- Akcea Therapeutics and Ionis Pharmaceuticals rolled out successful Phase 2 study results Wednesday showing their drug candidate lowered Lp(a), short for lipoprotein(a), levels in patients with cardiovascular disease, setting up a decision for its research partner Novartis to exercise a licensing option and lead the therapy into a Phase 3 trial.
- The drug, an antisense oligonucleotide called AKCEA-APO(a)-Lrx, significantly reduced Lp (a) levels, which are an independent genetic factor seen by many cardiologists as a risk factor for cardiovascular disease. Additionally, patients given the highest dosage levels achieved stronger, clinically meaningful results in lowering Lp(a) levels below a recommended risk threshold.
- Through a previous research deal, Novartis will have 60 days after the companies have an end-of-Phase-2 meeting with the Food and Drug Administration to exercise a licensing option. If the Swiss pharmaceutical giant chooses to go forward, it will lead the late-stage trial and pay a $150 million milestone payment split evenly between Akcea and Ionis. A Novartis spokesperson told BioPharma Dive the company is still evaluating the data.
After initially presenting the study at the American Heart Association Scientific Sessions on Nov. 10, Akcea and Ionis rolled out the results in a Tuesday news release. They previously announced positive top line data in September.
As a hereditary risk factor for cardiovascular disease, Lp(a) cannot be well controlled through diet, exercise or cholesterol-lowering therapies.
"A drug that reduces Lp(a) could be a paradigm shift for the cardiovascular community," Sotirios Tsimikas, Ionis vice president of global cardiovascular development, said in a Nov. 12 statement. "Physicians are looking for a tool to treat their patients who today have no pharmacological option to sustainably reduce their Lp(a) levels below 50 mg/dL, the threshold for a Lp(a)-driven cardiac event such as heart attack or stroke."
Akcea and Ionis' therapy could be that option, data from a Phase 2 trial suggests. The study divided roughly 270 patients with cardiovascular disease and elevated Lp(a) levels into five cohorts along with a placebo group. Generally, the data showed higher dosing and more frequent treatments led to more pronounced efficacy.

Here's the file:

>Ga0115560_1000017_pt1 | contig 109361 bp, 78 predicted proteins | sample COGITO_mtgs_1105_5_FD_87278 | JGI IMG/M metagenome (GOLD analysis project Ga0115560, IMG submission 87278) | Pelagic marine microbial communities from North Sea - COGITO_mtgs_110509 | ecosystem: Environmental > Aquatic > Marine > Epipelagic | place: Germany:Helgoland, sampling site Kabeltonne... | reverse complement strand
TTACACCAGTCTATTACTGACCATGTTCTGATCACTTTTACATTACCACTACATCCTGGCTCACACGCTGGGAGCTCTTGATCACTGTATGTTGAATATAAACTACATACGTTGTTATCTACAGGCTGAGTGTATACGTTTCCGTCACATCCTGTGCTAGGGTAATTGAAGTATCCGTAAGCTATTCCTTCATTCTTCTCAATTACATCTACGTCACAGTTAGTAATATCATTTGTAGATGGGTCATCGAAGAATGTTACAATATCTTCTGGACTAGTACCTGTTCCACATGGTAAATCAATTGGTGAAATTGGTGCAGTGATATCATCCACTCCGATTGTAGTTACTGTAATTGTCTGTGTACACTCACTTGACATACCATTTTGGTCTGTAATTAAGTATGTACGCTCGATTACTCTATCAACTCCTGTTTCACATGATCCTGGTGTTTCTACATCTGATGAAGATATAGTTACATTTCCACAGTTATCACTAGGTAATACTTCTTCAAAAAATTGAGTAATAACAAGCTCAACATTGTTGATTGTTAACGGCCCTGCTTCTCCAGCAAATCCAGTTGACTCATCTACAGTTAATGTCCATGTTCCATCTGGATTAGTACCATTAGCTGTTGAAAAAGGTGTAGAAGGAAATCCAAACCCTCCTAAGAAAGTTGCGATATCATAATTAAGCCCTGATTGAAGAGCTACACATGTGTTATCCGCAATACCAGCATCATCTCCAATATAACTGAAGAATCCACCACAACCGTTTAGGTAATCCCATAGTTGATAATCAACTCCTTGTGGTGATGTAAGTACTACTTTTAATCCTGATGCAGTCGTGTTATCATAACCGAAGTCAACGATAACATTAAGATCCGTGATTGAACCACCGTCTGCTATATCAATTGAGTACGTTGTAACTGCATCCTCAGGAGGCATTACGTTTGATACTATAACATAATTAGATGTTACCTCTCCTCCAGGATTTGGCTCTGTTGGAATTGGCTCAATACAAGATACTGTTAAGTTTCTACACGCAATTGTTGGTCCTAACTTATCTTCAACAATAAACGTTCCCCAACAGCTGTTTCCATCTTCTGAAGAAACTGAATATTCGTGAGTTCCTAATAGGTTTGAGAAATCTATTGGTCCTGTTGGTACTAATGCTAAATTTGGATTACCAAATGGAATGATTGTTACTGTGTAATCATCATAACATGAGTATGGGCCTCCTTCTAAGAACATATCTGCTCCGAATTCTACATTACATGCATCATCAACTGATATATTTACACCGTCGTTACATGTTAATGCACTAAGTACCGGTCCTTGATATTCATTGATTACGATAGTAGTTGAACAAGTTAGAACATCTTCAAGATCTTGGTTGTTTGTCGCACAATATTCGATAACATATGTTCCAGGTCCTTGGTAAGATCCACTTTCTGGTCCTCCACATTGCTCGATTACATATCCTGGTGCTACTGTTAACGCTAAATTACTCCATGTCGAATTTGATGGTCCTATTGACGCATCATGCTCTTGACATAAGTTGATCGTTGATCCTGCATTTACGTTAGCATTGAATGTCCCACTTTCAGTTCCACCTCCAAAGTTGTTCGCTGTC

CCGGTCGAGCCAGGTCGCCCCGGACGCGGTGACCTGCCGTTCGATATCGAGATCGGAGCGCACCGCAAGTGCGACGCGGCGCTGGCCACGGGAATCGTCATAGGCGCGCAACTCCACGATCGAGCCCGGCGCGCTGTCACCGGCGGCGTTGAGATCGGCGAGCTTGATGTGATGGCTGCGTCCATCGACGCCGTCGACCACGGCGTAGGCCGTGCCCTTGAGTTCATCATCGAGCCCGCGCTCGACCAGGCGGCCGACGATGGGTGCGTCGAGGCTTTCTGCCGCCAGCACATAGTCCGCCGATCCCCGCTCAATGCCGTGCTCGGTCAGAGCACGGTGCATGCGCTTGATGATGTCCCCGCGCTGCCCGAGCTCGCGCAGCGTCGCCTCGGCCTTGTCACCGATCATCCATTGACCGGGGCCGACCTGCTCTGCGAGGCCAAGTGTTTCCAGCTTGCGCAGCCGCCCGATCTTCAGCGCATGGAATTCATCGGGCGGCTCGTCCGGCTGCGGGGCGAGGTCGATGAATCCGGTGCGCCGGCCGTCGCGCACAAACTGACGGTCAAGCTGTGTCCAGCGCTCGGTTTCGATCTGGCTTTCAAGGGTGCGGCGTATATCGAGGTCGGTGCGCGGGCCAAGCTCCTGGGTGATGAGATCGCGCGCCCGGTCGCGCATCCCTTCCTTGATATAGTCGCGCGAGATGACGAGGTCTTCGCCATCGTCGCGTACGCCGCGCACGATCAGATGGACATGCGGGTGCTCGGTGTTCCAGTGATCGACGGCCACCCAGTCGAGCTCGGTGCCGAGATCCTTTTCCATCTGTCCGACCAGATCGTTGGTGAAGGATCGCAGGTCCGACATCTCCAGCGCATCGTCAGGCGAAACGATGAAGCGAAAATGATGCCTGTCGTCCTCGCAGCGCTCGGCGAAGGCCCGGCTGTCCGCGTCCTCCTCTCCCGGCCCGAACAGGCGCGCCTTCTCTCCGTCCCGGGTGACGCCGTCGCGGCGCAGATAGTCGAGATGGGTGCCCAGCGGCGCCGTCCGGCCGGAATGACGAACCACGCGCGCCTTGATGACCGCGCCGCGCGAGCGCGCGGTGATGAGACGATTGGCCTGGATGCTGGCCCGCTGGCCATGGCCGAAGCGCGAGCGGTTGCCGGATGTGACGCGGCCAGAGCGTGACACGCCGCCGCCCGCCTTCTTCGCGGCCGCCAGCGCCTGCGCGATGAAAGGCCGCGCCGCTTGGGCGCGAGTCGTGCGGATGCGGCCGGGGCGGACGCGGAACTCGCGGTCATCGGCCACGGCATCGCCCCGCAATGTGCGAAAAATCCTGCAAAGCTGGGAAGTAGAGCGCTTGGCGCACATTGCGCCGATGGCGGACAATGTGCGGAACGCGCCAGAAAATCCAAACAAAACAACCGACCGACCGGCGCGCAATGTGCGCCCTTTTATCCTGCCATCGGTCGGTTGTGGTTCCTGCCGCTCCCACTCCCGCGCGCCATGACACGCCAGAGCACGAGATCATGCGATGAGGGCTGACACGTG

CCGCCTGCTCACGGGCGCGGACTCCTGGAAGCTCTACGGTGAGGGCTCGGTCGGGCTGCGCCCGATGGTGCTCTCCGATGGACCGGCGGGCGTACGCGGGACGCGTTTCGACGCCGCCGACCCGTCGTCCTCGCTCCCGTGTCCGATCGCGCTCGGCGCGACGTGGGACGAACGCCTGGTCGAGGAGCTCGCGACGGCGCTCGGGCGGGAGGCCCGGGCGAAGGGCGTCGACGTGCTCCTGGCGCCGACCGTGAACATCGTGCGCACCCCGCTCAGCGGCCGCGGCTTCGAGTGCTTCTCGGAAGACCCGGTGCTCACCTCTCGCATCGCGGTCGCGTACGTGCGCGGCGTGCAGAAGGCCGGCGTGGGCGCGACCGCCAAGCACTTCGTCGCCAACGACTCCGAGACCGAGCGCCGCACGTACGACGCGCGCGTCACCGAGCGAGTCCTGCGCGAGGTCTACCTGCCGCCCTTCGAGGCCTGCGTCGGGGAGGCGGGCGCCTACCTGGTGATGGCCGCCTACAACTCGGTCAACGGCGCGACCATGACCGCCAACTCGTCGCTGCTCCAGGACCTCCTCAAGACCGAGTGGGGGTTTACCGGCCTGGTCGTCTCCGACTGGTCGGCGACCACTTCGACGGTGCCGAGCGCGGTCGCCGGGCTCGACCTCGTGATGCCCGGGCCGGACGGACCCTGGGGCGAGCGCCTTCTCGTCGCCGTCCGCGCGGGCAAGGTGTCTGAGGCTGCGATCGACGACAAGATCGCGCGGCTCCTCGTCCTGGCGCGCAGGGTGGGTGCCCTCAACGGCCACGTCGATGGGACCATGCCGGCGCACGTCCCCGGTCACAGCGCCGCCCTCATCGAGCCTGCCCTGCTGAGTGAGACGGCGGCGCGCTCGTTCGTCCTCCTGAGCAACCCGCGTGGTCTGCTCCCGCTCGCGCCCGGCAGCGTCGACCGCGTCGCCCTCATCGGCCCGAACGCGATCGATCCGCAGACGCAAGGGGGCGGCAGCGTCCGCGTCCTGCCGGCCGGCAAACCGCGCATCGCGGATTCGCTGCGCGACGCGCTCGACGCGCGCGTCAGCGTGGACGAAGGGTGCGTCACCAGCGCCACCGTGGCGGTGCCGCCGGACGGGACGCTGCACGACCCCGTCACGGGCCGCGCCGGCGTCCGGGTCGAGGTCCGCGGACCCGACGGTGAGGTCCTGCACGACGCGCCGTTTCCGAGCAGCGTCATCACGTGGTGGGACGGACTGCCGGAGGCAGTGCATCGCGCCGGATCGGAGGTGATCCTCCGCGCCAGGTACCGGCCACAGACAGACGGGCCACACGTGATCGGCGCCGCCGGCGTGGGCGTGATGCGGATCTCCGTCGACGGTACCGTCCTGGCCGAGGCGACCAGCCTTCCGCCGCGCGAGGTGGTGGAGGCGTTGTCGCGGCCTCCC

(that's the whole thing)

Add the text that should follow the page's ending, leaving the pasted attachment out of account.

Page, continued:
Investment bank Cowen & Co. was also impressed. In a Nov. 12 note, analyst Ritu Baral called it "excellent evidence of superior efficacy and safety" with a "relatively benign" adverse effects profile.
On the safety element, discontinuation rates were similar between active and placebo groups at 12% and 15%, respectively, with mainly mild and moderate adverse events.
Akcea and Ionis executives asserted the results clear the way for Phase 3 testing. But Novartis' opinion on that topic will prove to be crucial.
Through a deal between the three companies in January 2017, Novartis got a stake in two cardiovascular drugs, one being AKCEA-APO(a)-Lrx. After paying $225 million upfront in cash and equity investments, Novartis also agreed to pay a total potential value in royalties, licensing fees and milestones of more than $1.6 billion.
As part of the deal, Novartis will have the option to extend its licensing deal within 60 days of an end of Phase 2 meeting with the FDA on this study. Cowen's Baral expects that meeting to happen by the end of 2018.
If Novartis chooses to exercise the option, it will pay $75 million each to Akcea and Ionis in a milestone payment, and then lead the Phase 3 testing.
With Phase 2 data that hit all primary and secondary endpoints, Akcea and Ionis are in a stronger position now than before. It's particularly welcome news given Akcea recently announced a 10% workforce reduction following an FDA rejection of its rare disease drug candidate Waylivra (volanesorsen).